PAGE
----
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ASPE Executive Member Funding is funded to attend and present at the European Early Childhood Education Research Association (EECERA) conference, Glasgow.

As an organisation, ASPE is very active in supporting all kinds of research related to enhancing primary education. This includes funding for research projects with primary schools, to being involved in various primary subject areas that enhance pupil learning, to supporting primary practitioners with a range of strategies to develop their practice through their monthly bulletins and various events (conferences / seminars / workshops) throughout the year (see website for details).

In August 2022, Malini Mistry (University of Bedfordshire) and Bulletins editor from the ASPE Executive Committee was part funded to attend the European Early Childhood Education Research Association (EECERA) to present some research findings. The research consisted of looking at the role of Early Years leaders across one county in England and one county in Finland, alongside some of the similarities and differences in their day to day roles and the impact of this on teaching and learning for young children. This is the first time a member of the ASPE executive committee has worked with an international colleague on Early Years research after the pandemic.

EECERA is an independent, self-governing, international association which promotes and disseminates multi-disciplinary research on early childhood and its applications to policy and practice. The EECERA annual conference is the largest and most significant early years’ research conference in Europe, regularly attracting more than 900 researcher delegates from all over the world. The EECERA Conference is hosted in a different European city each year by a local university or early years network and to encourage networking and cross-national collaborations.

One of the similarities between ASPE and EECERA is that both organisations promote developing practice to enhance learning for all children. They also offer a range of resources and strategies to support different areas of learning / curriculum. More importantly, they both support research informed practice to develop our critical consciousness with learners.

This year the theme of the EECERA conference was Cultures of Play: Actors, Affordances and Arenas in all aspects of Early Years Education. One of the most interesting aspects of this conference and what was debated in our session is, what constitutes the Early Years age phase and how this is led and managed within local contexts. In England, it is generally assumed to be the 0-5 age phase under the guidance set out in the Early Years Foundation Stage Framework. However, this is not as clear with our international colleagues. Especially with Early Years being viewed as 0-7 in Finland and similar ages in other European countries. One of the key findings is that all Early Years leaders want their children to achieve the best possible outcomes. However, the way Early Years is led and managed in different countries was highlighting through the debate in the workshop. This is partly to do with the fact that we in England are regulated by Ofsted, yet in Finland, there is no regulation of their Early Years and therefore their practice varies in different settings which can be perceived as both good and bad.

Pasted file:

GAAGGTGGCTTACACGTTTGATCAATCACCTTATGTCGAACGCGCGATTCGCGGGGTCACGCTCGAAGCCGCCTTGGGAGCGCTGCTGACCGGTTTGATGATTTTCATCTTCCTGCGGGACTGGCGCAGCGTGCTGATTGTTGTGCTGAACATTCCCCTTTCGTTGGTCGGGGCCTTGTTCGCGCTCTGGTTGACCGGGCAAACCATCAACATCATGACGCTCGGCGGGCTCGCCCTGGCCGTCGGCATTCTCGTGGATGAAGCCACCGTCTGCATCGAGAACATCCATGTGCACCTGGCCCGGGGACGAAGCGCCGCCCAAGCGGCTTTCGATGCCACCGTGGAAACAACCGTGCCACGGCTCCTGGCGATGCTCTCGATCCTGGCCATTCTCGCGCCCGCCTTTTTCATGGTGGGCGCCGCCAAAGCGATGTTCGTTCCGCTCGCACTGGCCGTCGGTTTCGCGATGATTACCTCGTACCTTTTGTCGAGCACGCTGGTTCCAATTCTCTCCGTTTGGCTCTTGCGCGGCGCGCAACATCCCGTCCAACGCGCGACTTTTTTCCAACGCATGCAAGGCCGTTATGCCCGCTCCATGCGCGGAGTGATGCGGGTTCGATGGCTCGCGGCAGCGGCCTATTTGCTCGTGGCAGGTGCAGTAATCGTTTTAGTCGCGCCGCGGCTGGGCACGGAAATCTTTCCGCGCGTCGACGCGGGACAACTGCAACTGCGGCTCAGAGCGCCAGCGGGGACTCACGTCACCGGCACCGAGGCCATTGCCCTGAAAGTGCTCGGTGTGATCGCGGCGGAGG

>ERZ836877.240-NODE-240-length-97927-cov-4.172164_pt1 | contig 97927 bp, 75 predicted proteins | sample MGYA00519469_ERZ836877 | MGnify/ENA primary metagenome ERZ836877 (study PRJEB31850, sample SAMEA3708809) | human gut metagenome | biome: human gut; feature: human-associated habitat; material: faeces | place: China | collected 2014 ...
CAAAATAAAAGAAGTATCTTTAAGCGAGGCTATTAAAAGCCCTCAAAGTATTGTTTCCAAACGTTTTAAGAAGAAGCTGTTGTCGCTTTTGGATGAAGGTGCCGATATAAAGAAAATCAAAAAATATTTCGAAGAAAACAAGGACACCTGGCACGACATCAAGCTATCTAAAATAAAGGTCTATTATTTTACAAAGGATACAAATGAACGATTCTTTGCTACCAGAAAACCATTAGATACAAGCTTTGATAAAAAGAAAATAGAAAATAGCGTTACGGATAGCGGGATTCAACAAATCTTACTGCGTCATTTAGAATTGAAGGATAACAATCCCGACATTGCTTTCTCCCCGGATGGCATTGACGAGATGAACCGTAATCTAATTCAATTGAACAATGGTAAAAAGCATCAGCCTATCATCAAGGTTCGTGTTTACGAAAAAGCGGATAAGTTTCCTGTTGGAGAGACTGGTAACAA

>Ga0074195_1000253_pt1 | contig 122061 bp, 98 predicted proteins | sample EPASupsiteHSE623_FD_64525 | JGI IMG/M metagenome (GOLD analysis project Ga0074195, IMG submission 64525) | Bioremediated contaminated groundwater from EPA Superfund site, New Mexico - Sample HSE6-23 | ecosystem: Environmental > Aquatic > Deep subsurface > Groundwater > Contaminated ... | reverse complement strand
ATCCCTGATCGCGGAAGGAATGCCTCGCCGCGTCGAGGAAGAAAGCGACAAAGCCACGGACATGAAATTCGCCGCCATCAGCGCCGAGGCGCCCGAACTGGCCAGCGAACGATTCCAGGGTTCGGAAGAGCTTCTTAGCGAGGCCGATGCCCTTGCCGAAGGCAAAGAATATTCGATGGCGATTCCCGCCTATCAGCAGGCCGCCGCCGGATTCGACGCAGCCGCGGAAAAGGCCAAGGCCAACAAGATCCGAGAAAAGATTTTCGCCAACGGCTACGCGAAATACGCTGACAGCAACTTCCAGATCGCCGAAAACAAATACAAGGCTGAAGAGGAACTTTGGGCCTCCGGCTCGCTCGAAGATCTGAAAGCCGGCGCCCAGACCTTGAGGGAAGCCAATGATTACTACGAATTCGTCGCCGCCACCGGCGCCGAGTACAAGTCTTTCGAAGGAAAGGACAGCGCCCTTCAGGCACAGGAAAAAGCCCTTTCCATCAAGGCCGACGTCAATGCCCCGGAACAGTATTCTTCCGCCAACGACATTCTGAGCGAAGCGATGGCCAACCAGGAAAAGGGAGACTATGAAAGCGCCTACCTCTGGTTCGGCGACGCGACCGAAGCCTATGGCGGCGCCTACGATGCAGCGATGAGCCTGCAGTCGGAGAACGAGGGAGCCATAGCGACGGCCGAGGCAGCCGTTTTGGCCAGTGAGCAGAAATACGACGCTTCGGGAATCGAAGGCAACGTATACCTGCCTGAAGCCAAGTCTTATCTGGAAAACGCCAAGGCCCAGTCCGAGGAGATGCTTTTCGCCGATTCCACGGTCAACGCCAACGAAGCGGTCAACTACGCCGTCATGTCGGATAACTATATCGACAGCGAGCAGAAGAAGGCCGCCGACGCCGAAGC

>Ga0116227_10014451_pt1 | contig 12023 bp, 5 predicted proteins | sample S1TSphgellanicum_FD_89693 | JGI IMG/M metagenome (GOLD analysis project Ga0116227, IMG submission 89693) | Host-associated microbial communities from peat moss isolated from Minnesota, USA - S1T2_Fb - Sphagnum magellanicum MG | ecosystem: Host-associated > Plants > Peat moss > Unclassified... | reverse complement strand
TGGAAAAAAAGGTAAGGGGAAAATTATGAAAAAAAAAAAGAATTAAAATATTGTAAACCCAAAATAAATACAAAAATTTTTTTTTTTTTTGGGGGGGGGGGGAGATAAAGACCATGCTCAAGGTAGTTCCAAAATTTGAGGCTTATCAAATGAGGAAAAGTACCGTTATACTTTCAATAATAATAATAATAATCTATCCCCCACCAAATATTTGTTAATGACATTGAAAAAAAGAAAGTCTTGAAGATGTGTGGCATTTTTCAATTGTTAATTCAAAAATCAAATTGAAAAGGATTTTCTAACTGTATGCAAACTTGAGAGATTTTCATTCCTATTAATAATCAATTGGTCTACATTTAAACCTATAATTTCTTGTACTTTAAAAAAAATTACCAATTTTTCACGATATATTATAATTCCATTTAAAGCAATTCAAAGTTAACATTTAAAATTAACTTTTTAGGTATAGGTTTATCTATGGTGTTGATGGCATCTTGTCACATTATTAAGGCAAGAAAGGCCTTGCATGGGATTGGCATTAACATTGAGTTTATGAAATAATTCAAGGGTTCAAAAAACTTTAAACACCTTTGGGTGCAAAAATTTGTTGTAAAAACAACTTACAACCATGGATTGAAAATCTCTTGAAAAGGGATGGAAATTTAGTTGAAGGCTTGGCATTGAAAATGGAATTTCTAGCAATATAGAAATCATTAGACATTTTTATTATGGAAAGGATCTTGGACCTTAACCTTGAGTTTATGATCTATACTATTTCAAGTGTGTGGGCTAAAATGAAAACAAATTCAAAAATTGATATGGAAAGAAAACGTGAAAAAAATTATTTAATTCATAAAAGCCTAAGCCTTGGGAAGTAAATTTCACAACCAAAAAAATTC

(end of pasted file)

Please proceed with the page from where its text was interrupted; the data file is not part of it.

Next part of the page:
Naturally, a model from one country cannot be transplanted into another country, but there were important lessons from the findings that all could take away for their practice and dissemination. One example included all leaders being part of the setting teaching team so that they can see the needs of children, staff and setting. Key note speakers opened and closed the conference and were a good mix of local and international experts in relation to Early Years, including speakers from primary schools and Early Years settings. Presentations ranged from the traditional paper presentations, to workshops – which I was fortunate to be part of, to poster presentations, to round table debates.

There was ample opportunity to network with a range of Early Years professionals after sessions to spread the message of ASPE – as most were unfamiliar with this organisation. International colleagues were surprised at huge amount of useful information on the ASPE website, which was their first port of call. The ASPE bulletins were also a huge success and were welcomed at the registration / information desk.

A more detailed outline of the research findings will be presented in an ASPE bulletin on the website in due course.


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